Eventually someone hears about my wonderful concept. A very reasonable sounding gentleman moves out and starts building a house near mine. I think he’s building a bit too close, so I tell him – and he tells me he doesn’t care. This isn’t going so well. We politely argue and he finally agrees to move further up the road, but starts using the graded road I paid for. I guess that is just the price I pay for being such an early adopter because when I ask him for some money to pay me back for the road I paid for, he starts talking about me wanting to introduce a “road tax” and then starts a rant about government and red tape. I decide to leave it alone.
I get over that one. But then he starts to pump his sewerage out his back door – and it runs into my house. After our first discussions didn’t go so well I decide to take a different approach. I invite him over for coffee. Over coffee I ask him if he can notice the smell. With his head buried in a handkerchief he says he can’t smell anything so eventually I have to tell him that I am not happy about his sewer situation and I want him to redirect it somewhere else. He says it really isn’t his problem, he can do whatever he wants and, by the way, he likes my nice big-screen TV so decides to take it on his way out the door. I object, but he is bigger than me so he walks out with my TV. There are no rules, so there is no punishment. The only option is to take it back.
I gather some friends and walk to my neighbour’s house via my smelly sewerage pit. With only a little force, I take back my TV. This city isn’t going so well and I only have two houses so far. I assume this is the end of the situation and I won’t expect a Christmas card from my neighbour. The next day I receive another visit from my neighbour and 10 of his friends and – after I regain consciousness – I realise I have just lost my TV, my solar panels, and my wife. This is getting out of control.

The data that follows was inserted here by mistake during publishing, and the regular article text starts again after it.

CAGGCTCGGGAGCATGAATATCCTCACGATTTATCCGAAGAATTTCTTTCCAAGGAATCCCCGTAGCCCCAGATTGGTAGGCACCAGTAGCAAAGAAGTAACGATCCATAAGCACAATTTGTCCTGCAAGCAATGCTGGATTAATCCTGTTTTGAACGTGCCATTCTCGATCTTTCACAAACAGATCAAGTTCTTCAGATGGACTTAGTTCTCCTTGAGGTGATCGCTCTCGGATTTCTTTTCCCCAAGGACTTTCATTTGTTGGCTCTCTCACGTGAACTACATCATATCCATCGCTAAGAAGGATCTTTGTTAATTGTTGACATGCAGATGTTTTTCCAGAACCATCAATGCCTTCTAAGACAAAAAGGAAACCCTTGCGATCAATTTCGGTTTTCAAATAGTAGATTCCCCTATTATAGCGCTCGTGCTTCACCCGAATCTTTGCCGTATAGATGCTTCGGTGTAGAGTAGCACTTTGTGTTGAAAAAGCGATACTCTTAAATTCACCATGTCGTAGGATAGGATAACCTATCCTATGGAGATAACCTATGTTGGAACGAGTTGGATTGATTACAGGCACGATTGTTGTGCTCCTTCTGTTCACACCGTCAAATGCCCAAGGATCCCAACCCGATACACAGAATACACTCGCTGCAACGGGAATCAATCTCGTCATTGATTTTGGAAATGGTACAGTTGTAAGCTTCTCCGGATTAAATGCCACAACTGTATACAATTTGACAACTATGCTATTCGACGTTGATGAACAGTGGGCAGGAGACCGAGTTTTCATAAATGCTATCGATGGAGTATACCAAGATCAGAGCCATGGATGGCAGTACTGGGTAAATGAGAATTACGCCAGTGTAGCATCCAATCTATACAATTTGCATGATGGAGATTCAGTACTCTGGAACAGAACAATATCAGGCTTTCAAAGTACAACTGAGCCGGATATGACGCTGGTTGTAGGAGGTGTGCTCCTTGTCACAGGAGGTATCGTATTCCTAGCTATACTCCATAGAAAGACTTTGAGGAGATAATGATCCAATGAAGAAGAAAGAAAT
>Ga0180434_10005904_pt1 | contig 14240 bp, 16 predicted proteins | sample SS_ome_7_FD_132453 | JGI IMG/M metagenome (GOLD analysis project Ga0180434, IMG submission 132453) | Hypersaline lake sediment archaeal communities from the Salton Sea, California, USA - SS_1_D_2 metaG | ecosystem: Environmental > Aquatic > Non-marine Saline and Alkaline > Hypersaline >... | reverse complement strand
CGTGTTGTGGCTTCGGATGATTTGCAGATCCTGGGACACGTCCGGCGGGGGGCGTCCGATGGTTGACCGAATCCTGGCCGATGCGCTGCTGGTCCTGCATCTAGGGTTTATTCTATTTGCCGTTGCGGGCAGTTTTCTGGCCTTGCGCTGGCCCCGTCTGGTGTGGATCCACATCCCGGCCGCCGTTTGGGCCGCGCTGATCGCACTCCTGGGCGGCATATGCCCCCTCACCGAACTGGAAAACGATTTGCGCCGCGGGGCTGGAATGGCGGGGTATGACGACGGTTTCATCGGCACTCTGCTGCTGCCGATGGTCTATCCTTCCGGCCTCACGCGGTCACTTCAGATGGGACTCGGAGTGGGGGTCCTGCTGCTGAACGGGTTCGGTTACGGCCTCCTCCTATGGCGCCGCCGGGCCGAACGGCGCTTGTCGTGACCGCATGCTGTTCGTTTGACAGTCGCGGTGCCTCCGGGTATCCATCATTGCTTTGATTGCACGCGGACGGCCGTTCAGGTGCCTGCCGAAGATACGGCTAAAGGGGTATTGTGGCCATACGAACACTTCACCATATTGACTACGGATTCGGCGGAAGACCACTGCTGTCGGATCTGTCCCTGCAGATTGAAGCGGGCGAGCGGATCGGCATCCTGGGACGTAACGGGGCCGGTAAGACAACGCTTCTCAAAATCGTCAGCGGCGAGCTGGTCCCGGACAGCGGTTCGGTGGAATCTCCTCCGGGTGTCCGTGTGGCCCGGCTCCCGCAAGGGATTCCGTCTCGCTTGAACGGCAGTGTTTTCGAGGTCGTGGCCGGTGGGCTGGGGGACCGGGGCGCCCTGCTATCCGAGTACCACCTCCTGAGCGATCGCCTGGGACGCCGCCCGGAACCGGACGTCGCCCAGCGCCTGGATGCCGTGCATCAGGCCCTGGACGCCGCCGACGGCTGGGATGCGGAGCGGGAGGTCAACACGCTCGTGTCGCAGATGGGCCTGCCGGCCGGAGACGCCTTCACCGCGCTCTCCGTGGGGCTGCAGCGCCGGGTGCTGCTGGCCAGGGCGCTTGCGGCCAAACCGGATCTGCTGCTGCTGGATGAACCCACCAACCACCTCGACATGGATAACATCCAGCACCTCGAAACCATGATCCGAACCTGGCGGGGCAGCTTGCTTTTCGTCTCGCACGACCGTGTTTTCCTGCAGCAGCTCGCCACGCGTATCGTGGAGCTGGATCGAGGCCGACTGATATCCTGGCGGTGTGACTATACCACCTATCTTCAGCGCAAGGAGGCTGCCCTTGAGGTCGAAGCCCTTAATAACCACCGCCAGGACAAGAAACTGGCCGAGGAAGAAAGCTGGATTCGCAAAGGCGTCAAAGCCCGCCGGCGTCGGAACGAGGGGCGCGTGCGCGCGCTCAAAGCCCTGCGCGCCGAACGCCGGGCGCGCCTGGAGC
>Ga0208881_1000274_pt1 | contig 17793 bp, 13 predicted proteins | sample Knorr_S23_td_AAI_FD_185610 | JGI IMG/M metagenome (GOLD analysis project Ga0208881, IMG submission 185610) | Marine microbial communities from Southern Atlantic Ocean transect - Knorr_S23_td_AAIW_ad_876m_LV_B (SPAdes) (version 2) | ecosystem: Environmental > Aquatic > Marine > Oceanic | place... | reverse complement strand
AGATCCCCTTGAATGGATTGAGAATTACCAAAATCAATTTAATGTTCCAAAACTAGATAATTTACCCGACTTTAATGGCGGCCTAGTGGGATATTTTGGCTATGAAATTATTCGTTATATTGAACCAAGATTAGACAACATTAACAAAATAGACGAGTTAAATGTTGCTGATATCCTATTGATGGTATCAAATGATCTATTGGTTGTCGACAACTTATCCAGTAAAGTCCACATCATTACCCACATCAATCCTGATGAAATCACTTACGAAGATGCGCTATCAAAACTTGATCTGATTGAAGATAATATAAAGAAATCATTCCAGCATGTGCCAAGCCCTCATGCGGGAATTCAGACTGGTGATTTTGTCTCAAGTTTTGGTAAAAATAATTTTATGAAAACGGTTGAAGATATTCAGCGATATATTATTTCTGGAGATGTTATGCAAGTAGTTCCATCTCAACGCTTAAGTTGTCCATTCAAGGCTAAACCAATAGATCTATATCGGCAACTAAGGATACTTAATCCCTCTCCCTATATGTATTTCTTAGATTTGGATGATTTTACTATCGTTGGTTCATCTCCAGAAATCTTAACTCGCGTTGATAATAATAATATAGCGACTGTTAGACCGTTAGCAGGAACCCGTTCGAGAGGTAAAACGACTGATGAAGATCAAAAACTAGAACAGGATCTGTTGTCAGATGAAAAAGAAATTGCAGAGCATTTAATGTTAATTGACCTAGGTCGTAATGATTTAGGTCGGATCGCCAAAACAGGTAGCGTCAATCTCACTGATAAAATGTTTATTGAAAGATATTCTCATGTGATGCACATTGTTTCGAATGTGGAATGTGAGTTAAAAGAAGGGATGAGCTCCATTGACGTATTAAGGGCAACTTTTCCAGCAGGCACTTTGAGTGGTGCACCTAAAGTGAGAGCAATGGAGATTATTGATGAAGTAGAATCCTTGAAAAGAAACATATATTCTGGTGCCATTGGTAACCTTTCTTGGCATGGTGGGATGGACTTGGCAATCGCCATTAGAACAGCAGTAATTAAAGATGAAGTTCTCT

Whilst still regaining vision in my left eye, my good eye sees a new business setting up across the road. OK – so my neighbourly relations aren’t going so well but maybe this city is catching on and we will see some industry that was sick of “red tape” in those law-abiding cities. Then I realise what the business is – an unregulated piggery! It will be huge – and it is uphill from my place. More effluent to deal with!
At what point do I give up and demand we have some rules? How long can society exist without rules? Are there some rules which we should follow and others that can be ignored? Many may believe we have far too many rules and they are far too intrusive, but society – as a whole – has created the rules we live by.
People complain about speed laws – until their daughter is injured by a speeding driver. People complain about random breath testing – until they attend the funeral of a mate killed by a drunken driver. People complain about health regulations – until they end up in hospital with food poisoning. People complain about rules that govern their business – until a competitor arrives that is operating outside the law. People complain about some facets of society until it has a direct negative impact on them.